DEATHS

Brandon Scott Jones, 31

Born June 25, 1988

Died June 1, 2020

Thomas Roy Hebb, Sr., 62

Born May 30, 1957

Died May 29, 2020

Kevin Lee Guy, 57

Born November 1, 1962

Died May 26, 2020

Maxine Tate, 53

Born December 20, 1966

Died May 26, 2020

Helen Beshlin, 89

Born June 7, 1930

Died May 24, 2020

Howard S. Jayne, 75

Born July 9, 1944

Died May 24, 2020

Frank Steven Carvajal, 73

Born June 14, 1946

Died May 23, 2020

Floretta L. Leatherman, 80

Born August 31, 1939

Died May 23, 2020

Lisa Kay Mullen, 56

Born June 26, 1963

Died May 22, 2020

Kathryn Joyce Cookson, 82

Born December 24, 1937

Died May 22, 2020

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Friday, August 2, 2019, 8:18 AM

Cherokee Nation citizen Lola McKinzie visits with Cherokee Nation Principal Chief-elect Chuck Hoskin Jr. and future first lady January Hoskin at her home which received a new roof recently through the home rehabilitation program.

Cherokee Nation Principal Chief-Elect Chuck Hoskin Jr. announced Thursday a $30 million plan that will repair hundreds of Cherokee homes, remodel community buildings and create construction jobs all across northeastern Oklahoma.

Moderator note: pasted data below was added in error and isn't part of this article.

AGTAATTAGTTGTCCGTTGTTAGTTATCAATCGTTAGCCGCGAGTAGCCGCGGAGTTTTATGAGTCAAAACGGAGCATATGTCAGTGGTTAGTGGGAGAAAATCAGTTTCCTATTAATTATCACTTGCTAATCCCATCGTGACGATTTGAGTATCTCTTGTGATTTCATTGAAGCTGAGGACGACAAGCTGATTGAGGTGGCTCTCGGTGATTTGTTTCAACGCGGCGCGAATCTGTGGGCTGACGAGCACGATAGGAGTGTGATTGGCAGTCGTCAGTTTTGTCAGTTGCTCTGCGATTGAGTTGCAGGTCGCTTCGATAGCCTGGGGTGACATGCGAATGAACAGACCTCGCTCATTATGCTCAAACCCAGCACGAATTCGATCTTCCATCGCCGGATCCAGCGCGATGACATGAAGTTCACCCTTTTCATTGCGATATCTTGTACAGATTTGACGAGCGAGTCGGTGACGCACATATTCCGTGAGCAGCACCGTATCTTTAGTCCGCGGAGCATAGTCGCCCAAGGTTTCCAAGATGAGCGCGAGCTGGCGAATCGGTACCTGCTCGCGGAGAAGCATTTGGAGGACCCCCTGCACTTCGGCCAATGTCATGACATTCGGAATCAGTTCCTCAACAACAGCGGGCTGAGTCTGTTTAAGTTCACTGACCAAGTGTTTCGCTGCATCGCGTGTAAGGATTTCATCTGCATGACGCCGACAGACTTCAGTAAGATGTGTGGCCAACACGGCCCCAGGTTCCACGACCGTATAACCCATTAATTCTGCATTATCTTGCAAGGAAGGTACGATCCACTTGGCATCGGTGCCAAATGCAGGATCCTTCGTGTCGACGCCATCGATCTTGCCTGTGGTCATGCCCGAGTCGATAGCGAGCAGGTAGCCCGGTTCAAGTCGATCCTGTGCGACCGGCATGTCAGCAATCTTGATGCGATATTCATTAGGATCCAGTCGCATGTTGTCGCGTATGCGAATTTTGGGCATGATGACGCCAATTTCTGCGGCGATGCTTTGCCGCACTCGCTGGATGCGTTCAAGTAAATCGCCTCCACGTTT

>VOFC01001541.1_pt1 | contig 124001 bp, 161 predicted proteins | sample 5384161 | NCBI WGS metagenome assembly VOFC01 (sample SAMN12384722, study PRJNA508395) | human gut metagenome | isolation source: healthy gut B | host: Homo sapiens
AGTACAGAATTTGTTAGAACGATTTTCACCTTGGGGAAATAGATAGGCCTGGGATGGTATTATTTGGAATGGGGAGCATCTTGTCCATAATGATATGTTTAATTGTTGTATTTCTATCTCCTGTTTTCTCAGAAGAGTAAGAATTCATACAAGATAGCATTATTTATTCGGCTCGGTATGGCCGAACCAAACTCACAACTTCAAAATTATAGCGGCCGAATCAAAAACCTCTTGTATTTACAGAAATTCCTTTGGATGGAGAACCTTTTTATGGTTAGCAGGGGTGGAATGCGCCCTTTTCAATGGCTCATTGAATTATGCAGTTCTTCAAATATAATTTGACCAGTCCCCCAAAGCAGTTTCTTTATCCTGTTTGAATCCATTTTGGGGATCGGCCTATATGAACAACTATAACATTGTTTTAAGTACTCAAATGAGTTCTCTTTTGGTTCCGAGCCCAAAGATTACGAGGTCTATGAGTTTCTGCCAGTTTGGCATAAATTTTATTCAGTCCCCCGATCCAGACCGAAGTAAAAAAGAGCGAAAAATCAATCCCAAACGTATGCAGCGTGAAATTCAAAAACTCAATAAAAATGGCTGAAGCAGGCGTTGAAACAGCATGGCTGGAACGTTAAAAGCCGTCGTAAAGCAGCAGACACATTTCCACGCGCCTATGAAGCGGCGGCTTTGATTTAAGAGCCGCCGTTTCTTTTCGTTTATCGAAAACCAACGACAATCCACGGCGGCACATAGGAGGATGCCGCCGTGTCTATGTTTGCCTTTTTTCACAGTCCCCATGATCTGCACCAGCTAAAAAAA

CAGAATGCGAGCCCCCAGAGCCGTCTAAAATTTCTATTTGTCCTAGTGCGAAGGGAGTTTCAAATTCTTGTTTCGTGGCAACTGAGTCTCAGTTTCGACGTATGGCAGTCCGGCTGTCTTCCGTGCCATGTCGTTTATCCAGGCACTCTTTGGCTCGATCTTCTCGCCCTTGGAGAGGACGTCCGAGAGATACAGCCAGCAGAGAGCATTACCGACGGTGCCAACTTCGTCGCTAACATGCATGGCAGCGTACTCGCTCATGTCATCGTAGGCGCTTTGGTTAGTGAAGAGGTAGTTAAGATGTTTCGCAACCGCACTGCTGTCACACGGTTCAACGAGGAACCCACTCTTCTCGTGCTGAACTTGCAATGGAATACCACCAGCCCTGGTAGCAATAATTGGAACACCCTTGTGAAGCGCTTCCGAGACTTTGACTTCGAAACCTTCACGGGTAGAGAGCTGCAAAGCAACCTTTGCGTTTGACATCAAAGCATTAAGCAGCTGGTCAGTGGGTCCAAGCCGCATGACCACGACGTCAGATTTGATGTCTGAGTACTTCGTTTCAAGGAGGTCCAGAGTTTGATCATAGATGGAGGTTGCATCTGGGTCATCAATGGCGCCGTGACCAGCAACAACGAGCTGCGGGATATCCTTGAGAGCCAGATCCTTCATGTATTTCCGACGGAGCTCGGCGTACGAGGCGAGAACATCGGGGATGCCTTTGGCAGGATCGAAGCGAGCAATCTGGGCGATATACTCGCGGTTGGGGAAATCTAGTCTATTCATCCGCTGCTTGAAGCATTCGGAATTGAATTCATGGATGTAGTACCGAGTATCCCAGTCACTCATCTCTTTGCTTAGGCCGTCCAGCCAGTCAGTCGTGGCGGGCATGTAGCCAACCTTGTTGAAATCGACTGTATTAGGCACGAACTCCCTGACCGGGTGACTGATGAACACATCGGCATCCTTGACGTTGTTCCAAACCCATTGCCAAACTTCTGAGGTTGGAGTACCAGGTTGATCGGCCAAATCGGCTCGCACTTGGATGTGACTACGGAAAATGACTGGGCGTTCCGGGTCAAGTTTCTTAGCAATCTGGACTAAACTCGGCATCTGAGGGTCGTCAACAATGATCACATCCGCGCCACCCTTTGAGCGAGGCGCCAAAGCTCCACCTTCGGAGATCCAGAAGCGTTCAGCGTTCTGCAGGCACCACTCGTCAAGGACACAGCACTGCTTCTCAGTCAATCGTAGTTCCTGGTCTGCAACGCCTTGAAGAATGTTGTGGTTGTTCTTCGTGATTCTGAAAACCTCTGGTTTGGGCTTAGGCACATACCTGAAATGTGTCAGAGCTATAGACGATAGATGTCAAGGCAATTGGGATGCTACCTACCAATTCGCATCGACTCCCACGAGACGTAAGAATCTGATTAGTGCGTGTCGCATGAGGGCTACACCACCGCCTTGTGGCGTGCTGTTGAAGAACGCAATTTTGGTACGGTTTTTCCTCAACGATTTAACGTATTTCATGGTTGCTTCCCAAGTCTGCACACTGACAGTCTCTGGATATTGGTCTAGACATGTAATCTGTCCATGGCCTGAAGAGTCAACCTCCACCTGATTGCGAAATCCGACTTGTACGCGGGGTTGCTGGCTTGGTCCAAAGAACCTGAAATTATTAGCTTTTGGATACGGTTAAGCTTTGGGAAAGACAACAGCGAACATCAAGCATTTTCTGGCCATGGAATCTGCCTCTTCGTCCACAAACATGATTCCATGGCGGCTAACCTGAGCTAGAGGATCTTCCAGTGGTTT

The Housing, Jobs and Sustainable Communities Act of 2019 is part of Hoskin’s first 100 days of office initiatives. Hoskin officially becomes Principal Chief on Aug. 14.

“We are focused on improving communities at the grassroots level within the Cherokee Nation. That means investing in our citizens’ homes and the community buildings where Cherokees gather,” Hoskin said. “The improvements mean our most vulnerable citizens, including low-income elderly and disabled Cherokees, can get the help they need after waiting sometimes years for assistance. Additionally, investing in our community buildings means state-of-the-art improvements, including solar power and other energy saving measures, to the places where many of our citizens of all ages gather.”

Additionally, the housing rehab construction will create a wide array of jobs for contractors, and those dollars will have a significant multiplier effect in local communities as goods and services are purchased. This strategic endeavor is forward-thinking and will add to Cherokee Nation’s continued investment in northeastern Oklahoma, he said.

The Cherokee Nation currently has 668 low-income Cherokee families needing housing rehabilitation, which includes the need for new roofs, HVAC, electrical, plumbing, wheel chair ramps or removing environmental hazards such as lead. More than 400 on the list are Cherokee elders or citizens with disabilities.

https://muskogeenow.com/story_images/1564751780.jpg https://muskogeenow.com/new-cherokee-chief-commits-to-30-million-to-repair-homes-community-buildings